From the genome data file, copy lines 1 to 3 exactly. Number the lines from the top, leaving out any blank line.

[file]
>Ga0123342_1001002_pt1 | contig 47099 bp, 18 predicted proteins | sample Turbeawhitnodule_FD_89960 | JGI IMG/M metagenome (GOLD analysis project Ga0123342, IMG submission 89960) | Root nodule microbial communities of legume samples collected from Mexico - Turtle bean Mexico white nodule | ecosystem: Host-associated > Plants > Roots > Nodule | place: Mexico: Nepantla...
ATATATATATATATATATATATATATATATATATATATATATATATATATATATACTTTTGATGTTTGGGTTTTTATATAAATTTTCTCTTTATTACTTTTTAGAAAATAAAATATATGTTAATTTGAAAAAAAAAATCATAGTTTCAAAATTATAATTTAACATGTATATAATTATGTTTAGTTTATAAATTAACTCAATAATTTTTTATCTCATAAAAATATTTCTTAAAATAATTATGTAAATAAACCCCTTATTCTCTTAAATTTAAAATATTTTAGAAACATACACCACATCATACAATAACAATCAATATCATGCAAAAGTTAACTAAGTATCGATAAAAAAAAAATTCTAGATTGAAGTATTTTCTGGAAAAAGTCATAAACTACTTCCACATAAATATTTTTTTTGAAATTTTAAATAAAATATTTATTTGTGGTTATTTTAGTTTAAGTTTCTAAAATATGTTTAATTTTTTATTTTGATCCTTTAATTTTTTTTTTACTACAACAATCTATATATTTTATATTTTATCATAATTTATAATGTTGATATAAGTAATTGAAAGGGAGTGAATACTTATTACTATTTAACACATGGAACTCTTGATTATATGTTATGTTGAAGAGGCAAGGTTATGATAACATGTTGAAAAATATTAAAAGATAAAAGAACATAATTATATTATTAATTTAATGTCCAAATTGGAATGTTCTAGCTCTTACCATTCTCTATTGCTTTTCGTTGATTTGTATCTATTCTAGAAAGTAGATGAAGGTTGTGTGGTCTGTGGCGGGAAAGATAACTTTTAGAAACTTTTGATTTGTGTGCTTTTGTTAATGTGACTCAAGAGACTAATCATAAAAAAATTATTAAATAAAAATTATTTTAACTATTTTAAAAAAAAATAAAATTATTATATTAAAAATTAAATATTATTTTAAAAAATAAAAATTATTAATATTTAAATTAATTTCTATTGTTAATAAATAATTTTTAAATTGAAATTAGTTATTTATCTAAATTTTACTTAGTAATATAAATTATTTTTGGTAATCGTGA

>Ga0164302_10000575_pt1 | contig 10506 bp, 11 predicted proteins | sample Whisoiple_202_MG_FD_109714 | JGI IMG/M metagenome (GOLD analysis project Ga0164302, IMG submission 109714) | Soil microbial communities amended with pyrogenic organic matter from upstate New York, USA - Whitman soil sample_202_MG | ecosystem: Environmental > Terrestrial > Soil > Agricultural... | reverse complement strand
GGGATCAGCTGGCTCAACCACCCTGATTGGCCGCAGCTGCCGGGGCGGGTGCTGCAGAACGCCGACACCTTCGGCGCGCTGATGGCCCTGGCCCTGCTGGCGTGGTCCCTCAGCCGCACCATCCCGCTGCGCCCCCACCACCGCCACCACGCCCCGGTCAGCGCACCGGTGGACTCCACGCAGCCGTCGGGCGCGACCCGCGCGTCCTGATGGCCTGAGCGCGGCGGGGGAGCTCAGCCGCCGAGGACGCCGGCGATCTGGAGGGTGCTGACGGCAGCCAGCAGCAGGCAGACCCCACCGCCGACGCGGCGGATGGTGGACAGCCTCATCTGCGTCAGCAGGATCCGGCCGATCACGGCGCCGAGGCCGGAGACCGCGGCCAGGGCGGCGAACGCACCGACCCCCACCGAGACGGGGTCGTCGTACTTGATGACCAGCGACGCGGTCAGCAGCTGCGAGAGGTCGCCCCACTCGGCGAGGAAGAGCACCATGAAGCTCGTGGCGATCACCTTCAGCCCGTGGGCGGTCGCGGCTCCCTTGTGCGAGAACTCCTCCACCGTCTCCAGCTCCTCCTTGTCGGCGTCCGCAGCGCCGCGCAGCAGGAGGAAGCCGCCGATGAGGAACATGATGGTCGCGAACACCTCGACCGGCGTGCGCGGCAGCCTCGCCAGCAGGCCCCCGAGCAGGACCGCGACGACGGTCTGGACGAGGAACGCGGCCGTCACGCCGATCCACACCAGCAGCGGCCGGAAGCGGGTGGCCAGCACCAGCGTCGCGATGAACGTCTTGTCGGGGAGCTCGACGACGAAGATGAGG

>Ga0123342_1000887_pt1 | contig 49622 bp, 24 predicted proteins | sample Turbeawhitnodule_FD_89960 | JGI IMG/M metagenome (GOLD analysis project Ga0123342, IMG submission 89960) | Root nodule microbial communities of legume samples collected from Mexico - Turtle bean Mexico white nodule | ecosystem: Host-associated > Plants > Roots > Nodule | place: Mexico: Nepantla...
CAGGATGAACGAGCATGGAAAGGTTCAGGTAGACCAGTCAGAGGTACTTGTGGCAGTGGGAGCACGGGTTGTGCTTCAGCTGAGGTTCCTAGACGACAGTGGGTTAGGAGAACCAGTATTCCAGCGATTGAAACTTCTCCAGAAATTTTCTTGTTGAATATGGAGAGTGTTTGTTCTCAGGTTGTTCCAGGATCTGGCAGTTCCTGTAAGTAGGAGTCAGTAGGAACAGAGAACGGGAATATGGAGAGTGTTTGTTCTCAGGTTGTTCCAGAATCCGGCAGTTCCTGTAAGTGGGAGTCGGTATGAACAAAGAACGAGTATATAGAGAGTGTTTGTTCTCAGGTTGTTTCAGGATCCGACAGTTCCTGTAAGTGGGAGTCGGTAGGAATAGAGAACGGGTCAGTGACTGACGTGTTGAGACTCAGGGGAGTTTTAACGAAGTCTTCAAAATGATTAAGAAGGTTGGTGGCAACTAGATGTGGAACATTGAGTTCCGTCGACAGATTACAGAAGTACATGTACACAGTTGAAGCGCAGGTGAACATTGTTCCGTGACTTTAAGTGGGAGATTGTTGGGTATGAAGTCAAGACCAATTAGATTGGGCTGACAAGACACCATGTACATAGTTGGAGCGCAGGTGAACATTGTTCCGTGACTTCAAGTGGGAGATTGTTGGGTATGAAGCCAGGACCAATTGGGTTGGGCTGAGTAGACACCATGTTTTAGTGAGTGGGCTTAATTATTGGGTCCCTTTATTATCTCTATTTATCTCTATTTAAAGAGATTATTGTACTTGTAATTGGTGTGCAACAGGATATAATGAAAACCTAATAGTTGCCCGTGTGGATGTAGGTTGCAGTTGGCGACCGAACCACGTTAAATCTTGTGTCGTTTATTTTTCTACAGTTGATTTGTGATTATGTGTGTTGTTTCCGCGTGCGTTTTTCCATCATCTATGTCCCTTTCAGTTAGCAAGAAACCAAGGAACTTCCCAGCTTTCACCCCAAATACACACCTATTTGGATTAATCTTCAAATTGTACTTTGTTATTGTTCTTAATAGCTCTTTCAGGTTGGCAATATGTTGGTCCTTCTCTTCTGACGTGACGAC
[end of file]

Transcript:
>Ga0123342_1001002_pt1 | contig 47099 bp, 18 predicted proteins | sample Turbeawhitnodule_FD_89960 | JGI IMG/M metagenome (GOLD analysis project Ga0123342, IMG submission 89960) | Root nodule microbial communities of legume samples collected from Mexico - Turtle bean Mexico white nodule | ecosystem: Host-associated > Plants > Roots > Nodule | place: Mexico: Nepantla...
ATATATATATATATATATATATATATATATATATATATATATATATATATATATACTTTTGATGTTTGGGTTTTTATATAAATTTTCTCTTTATTACTTTTTAGAAAATAAAATATATGTTAATTTGAAAAAAAAAATCATAGTTTCAAAATTATAATTTAACATGTATATAATTATGTTTAGTTTATAAATTAACTCAATAATTTTTTATCTCATAAAAATATTTCTTAAAATAATTATGTAAATAAACCCCTTATTCTCTTAAATTTAAAATATTTTAGAAACATACACCACATCATACAATAACAATCAATATCATGCAAAAGTTAACTAAGTATCGATAAAAAAAAAATTCTAGATTGAAGTATTTTCTGGAAAAAGTCATAAACTACTTCCACATAAATATTTTTTTTGAAATTTTAAATAAAATATTTATTTGTGGTTATTTTAGTTTAAGTTTCTAAAATATGTTTAATTTTTTATTTTGATCCTTTAATTTTTTTTTTACTACAACAATCTATATATTTTATATTTTATCATAATTTATAATGTTGATATAAGTAATTGAAAGGGAGTGAATACTTATTACTATTTAACACATGGAACTCTTGATTATATGTTATGTTGAAGAGGCAAGGTTATGATAACATGTTGAAAAATATTAAAAGATAAAAGAACATAATTATATTATTAATTTAATGTCCAAATTGGAATGTTCTAGCTCTTACCATTCTCTATTGCTTTTCGTTGATTTGTATCTATTCTAGAAAGTAGATGAAGGTTGTGTGGTCTGTGGCGGGAAAGATAACTTTTAGAAACTTTTGATTTGTGTGCTTTTGTTAATGTGACTCAAGAGACTAATCATAAAAAAATTATTAAATAAAAATTATTTTAACTATTTTAAAAAAAAATAAAATTATTATATTAAAAATTAAATATTATTTTAAAAAATAAAAATTATTAATATTTAAATTAATTTCTATTGTTAATAAATAATTTTTAAATTGAAATTAGTTATTTATCTAAATTTTACTTAGTAATATAAATTATTTTTGGTAATCGTGA

>Ga0164302_10000575_pt1 | contig 10506 bp, 11 predicted proteins | sample Whisoiple_202_MG_FD_109714 | JGI IMG/M metagenome (GOLD analysis project Ga0164302, IMG submission 109714) | Soil microbial communities amended with pyrogenic organic matter from upstate New York, USA - Whitman soil sample_202_MG | ecosystem: Environmental > Terrestrial > Soil > Agricultural... | reverse complement strand